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RHODE ISLAND CRIMINAL DEFENSE
A Practice Manual, 4th Edition
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State v. Manning, 973 A.2d 524 (R.I. 2009). In child molestation case, trial judge did not abuse his discretion when he prohibited defendant from cross-examining the minor complainant regarding her prior allegations of molestation against defendant.
State v. Lynch, 854 A.2d 1022 (R.I. 2004). R.I.S.C. affirmed Trial Court’s refusal to allow questioning of complainant concerning her prior accusation against a neighbor that had resulted in a conviction. The conviction had no relevance with respect to credibility of the complainant as the conviction “conclusively establish[ed] the truthfulness of her accusations.”
State v. Botelho, 753 A.2d 343 (R.I. 2000). Trial court properly precluded defense counsel from questioning witness’ prior allegations of sexual abuse against other men where there was insufficient evidence to show the witness had actually alleged the abuse. Witness had denied making such allegations during voir dire and defense counsel was unable to produce evidence corroborating the allegation.
State v. Pettiway, 657 A.2d 161 (R.I. 1995). Trial Court’s denial of cross-examination as to the complainant’s prior allegations against her mother’s previous boyfriends did not mandate a new trial.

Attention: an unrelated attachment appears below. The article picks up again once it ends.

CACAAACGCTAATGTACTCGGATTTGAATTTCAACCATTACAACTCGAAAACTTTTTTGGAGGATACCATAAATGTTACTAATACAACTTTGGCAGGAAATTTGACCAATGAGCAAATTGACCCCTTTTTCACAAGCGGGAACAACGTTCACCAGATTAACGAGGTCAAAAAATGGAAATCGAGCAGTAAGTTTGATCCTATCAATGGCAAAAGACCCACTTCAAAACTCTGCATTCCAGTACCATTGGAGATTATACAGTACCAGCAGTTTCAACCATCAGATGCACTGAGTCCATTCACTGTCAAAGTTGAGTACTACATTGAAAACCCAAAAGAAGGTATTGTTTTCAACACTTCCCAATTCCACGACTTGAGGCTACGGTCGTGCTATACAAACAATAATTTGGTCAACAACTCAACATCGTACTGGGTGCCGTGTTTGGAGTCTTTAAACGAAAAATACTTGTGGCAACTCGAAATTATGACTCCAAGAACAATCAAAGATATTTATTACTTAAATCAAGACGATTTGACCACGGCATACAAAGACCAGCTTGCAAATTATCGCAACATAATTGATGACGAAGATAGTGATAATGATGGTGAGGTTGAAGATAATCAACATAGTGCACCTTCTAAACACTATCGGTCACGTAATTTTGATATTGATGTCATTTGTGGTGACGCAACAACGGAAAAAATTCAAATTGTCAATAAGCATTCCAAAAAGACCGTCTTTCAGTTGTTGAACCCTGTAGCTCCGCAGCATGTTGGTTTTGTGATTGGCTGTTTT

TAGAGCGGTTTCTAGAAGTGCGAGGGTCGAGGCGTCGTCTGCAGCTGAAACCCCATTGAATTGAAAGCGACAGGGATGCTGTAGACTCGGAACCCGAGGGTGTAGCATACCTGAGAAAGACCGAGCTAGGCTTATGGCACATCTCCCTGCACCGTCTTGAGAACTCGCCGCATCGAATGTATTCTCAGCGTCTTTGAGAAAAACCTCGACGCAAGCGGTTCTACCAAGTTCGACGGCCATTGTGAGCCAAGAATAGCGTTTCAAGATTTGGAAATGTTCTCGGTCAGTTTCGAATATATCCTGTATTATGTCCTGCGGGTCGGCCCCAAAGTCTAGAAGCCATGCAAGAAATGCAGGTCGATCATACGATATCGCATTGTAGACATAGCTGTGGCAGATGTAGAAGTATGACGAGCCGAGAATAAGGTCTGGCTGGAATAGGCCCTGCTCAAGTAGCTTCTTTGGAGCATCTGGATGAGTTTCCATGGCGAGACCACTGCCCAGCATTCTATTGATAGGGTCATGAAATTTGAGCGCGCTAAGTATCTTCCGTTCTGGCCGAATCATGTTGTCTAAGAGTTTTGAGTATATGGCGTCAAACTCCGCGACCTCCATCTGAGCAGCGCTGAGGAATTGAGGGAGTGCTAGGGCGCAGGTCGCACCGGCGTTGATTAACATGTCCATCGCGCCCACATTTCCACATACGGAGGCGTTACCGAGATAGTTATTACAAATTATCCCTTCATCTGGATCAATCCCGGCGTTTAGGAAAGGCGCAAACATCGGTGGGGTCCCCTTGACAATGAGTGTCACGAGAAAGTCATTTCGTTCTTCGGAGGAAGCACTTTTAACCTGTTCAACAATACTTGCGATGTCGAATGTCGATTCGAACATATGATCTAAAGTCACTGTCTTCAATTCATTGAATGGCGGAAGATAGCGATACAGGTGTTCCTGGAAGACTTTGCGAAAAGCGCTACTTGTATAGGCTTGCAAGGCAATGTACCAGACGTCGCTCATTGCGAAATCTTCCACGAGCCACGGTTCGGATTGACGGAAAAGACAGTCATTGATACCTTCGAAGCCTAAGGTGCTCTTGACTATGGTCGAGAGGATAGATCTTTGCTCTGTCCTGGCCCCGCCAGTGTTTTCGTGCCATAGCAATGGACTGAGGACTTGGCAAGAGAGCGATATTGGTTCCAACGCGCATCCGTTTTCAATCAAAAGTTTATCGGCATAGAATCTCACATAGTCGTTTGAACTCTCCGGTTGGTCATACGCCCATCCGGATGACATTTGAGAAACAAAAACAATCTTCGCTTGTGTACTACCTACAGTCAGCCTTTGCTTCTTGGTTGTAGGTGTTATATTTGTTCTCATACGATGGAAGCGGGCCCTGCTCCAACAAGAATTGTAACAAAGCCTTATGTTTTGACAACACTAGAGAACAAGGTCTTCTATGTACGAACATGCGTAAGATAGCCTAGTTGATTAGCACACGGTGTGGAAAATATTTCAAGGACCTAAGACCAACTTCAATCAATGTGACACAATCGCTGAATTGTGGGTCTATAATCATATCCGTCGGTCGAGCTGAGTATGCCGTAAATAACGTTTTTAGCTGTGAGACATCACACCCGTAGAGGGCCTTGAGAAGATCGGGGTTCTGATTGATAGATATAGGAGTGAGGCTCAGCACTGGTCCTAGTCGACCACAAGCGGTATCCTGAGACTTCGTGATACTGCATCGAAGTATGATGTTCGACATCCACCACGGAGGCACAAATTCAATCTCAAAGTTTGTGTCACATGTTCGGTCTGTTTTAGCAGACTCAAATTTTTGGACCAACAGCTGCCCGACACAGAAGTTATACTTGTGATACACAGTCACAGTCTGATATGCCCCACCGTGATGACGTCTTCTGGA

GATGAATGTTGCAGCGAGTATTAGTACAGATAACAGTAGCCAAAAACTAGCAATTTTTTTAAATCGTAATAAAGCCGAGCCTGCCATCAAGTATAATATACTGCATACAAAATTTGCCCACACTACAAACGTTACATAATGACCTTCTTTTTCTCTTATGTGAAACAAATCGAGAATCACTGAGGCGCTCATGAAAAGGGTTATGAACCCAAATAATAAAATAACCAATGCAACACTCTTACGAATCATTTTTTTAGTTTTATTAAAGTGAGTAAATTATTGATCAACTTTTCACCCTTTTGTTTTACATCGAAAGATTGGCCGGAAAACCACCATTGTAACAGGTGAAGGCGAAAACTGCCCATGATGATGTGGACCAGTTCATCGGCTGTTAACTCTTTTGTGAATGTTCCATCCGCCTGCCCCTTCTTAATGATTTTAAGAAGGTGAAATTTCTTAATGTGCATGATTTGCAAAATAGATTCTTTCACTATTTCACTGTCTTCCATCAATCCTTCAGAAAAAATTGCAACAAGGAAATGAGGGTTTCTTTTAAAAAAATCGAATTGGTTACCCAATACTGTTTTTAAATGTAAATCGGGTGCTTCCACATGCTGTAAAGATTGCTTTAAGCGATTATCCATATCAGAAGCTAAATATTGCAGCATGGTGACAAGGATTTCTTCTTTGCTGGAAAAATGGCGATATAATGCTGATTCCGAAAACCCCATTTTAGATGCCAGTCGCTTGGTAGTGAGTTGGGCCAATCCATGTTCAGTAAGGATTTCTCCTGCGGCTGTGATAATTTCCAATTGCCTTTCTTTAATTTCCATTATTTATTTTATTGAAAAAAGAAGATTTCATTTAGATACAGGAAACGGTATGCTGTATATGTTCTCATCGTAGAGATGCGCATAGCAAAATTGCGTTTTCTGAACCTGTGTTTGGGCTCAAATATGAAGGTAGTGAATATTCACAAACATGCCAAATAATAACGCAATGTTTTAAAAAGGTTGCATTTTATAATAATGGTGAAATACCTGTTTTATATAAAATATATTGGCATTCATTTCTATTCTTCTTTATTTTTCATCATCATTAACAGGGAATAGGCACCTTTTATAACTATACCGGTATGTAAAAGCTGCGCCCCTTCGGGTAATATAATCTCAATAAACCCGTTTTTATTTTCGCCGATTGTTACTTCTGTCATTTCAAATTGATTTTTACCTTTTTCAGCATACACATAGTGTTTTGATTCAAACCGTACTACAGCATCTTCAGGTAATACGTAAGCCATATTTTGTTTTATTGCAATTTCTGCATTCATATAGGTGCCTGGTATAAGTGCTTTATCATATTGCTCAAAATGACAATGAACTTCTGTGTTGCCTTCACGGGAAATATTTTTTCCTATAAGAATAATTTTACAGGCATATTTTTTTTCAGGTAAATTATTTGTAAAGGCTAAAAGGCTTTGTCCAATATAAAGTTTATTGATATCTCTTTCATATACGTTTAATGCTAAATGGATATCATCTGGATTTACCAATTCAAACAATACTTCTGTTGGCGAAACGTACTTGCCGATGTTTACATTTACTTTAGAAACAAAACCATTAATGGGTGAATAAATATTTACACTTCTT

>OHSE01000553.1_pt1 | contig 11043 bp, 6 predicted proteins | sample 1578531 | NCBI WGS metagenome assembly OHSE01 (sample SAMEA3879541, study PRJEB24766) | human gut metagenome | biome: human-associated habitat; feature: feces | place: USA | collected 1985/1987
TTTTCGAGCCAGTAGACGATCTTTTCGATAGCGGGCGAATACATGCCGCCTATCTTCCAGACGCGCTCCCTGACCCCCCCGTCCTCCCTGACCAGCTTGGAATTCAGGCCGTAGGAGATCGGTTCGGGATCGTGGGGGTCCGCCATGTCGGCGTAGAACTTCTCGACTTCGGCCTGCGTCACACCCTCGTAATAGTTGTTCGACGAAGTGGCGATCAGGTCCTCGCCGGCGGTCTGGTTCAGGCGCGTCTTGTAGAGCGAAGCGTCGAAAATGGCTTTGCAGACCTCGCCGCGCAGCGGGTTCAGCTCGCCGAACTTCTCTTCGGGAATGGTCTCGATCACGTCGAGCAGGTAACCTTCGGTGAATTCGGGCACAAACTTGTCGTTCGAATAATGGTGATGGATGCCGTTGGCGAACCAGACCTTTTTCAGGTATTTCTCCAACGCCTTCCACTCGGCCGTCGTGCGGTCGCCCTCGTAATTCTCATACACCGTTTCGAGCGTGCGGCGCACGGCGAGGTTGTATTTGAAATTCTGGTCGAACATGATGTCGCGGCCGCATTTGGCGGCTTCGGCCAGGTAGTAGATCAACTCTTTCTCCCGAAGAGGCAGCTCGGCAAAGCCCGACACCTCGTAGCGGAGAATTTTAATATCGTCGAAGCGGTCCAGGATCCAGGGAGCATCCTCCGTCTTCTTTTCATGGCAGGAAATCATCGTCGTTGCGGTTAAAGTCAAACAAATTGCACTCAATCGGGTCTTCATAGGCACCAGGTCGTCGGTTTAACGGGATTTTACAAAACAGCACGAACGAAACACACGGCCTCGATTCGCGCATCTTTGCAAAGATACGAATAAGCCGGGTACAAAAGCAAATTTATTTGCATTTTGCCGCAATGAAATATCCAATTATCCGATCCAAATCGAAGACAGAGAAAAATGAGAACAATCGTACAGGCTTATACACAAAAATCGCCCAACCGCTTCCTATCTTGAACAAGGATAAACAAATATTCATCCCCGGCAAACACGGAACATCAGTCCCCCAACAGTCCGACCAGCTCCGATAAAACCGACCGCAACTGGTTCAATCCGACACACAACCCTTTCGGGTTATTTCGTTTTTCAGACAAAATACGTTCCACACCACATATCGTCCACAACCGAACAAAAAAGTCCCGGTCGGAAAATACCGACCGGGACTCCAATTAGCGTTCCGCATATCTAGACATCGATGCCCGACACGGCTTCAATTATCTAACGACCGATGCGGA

State v. Oliveira, 576 A.2d 111 (R.I. 1990). Sexual assault charges involving an eight-year-old complainant were reversed because the trial court refused to allow evidence of the complainant’s accusations against two other men. R.I.S.C. reversed, ruling that the complainant’s allegations against other men were relevant towards her credibility, regardless of whether the allegations were proven false or withdrawn.
State v. McCarthy, 446 A.2d 1034 (R.I. 1982). The complainant’s allegations of rape against another person that were later withdrawn were relevant at trial and should have been admitted. New trial ordered.
State v. Izzi, 348 A.2d 371 (R.I. 1975). Complainant’s prior false allegations of abuse against hospital attendants were fertile areas for impeachment either directly on cross-examination or by independent evidence.
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